- Story outline, 23 March 1967
- Story outline by Stephen Kandel, 20 April 1967
- First draft script: 23 May 1967
- Teleplay, 25 June 1967
- Revised final draft teleplay, 4 August 1967
- David Gerrold did an uncredited rewrite of this episode.
- Filmed in mid-August 1967.
Video and DVD releases
- Original US Betamax release: 1986.
- UK VHS release (two-episode tapes, CIC Video): Volume 22, catalogue number VHR 2357, 2 April 1990.
- US VHS release: 15 April 1994.
- UK re-release (three-episode tapes, CIC Video): Volume 2.4, 7 April 1997.
- Original US DVD release (single-disc): Volume 21, 24 April 2001.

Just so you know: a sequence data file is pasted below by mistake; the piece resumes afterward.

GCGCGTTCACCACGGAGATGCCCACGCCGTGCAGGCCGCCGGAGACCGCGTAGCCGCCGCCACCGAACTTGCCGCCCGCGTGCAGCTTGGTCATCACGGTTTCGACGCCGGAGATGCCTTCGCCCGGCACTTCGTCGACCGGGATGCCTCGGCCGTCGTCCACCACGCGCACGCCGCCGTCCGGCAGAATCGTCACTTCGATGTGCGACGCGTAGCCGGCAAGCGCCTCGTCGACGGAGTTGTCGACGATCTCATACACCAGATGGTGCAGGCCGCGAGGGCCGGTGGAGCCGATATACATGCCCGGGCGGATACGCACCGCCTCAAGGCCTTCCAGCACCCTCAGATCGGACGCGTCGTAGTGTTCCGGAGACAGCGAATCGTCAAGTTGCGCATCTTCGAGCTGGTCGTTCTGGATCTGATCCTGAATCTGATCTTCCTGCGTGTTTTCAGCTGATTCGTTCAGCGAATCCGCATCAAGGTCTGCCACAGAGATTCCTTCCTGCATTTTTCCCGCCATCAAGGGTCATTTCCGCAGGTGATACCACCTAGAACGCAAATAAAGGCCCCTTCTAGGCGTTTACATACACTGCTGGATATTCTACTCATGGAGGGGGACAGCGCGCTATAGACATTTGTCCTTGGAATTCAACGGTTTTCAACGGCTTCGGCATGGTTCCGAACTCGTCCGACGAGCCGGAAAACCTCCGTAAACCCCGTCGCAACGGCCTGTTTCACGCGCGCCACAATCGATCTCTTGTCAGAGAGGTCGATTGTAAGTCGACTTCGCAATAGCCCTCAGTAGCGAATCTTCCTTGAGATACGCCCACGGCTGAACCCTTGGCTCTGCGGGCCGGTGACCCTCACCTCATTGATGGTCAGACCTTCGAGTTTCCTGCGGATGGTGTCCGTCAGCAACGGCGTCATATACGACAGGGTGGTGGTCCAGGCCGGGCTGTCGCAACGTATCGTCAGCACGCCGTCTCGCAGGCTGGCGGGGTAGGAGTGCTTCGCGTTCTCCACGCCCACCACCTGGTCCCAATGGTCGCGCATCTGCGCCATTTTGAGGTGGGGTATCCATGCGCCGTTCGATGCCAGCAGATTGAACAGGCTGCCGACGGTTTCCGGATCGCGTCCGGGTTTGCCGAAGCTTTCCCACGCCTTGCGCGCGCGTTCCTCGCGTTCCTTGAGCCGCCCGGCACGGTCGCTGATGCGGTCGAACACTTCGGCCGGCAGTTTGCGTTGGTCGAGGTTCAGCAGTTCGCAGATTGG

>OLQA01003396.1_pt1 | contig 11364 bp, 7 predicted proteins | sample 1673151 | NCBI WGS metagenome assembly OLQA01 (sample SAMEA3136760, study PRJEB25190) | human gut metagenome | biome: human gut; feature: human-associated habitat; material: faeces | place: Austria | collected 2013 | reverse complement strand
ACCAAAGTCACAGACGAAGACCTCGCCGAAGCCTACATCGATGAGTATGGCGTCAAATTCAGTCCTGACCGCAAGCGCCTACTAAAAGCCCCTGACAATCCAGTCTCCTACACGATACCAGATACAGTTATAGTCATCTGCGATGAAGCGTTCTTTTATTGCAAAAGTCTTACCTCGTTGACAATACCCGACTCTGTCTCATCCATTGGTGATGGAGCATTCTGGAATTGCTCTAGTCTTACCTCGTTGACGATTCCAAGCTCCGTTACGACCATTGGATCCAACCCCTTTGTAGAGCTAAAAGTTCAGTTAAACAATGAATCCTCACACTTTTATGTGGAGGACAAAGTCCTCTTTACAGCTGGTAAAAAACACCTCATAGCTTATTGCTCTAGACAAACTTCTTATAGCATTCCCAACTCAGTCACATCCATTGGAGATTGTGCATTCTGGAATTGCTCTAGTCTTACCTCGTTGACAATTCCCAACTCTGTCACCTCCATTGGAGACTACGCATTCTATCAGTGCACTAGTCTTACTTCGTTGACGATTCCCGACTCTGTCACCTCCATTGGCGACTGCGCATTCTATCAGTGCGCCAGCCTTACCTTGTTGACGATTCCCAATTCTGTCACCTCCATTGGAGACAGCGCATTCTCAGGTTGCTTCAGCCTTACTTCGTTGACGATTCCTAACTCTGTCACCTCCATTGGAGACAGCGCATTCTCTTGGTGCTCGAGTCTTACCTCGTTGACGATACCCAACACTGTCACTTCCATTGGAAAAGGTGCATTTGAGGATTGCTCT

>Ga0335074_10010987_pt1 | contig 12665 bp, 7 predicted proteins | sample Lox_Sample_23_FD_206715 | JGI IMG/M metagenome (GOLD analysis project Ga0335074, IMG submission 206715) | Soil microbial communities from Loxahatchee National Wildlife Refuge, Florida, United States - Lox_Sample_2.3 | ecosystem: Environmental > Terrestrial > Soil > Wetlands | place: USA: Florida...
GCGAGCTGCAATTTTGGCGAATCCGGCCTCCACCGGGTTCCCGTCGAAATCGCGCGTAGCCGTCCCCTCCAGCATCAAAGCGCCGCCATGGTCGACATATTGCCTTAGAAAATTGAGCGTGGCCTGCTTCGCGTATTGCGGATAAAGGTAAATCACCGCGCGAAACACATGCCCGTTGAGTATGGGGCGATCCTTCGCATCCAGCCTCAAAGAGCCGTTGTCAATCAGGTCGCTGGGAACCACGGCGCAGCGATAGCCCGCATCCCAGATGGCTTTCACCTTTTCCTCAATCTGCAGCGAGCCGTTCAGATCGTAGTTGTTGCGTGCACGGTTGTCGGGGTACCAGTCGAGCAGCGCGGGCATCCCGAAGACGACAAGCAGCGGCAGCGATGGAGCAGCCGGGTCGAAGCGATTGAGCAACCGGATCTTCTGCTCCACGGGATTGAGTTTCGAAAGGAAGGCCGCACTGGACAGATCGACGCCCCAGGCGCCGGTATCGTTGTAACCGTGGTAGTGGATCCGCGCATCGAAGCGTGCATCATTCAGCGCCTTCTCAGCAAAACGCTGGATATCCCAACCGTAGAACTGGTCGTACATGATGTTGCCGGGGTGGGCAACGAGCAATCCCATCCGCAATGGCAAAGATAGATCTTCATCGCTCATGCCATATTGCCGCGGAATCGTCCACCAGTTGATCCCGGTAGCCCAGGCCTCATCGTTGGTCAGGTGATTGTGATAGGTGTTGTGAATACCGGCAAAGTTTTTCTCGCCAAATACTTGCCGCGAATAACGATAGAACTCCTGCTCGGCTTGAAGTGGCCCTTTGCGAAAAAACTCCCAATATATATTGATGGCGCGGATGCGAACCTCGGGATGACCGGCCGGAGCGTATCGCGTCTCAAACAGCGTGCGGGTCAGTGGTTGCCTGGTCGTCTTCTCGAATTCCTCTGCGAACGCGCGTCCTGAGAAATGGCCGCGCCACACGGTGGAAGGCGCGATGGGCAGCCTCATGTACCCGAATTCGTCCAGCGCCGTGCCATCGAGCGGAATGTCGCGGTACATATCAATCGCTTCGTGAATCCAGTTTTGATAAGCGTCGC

- As part of the TOS Season 2 DVD collection.
Links and References
- Richard Tatro as Norman
- Alyce Andrece as the Alice #1 through #250
- Rhae Andrece as the Alice #251 through #500
- James Doohan as Scott
- Nichelle Nichols as Uhura
- George Takei as Sulu
- Walter Koenig as Chekov
- Kay Elliot as Stella Mudd
- Mike Howden as Lt. Rowe
- Michael Zaslow as Jordan
- Bobby Bass as an engineer
- Roger Holloway as Roger Lemli
- Tom and Ted LeGarde as the Herman series
- Bob Orrison as an engineer
- Colleen and Morreen Thornton as the Barbara series
- Tamara and Starr Wilson as the Maizie series
- Unknown actors as:
- Loren Janes as Richard Tatro's stunt double
Alice series; android; Andromeda Galaxy; Annabelle series; beryllium; Class K; Deneb V; emergency manual monitor; induced self-destruction; Maisie series; Mudd; Mudd, Harry; pressure dome; Mudd, Stella; Norman; Oscar series; titanium; Trudy series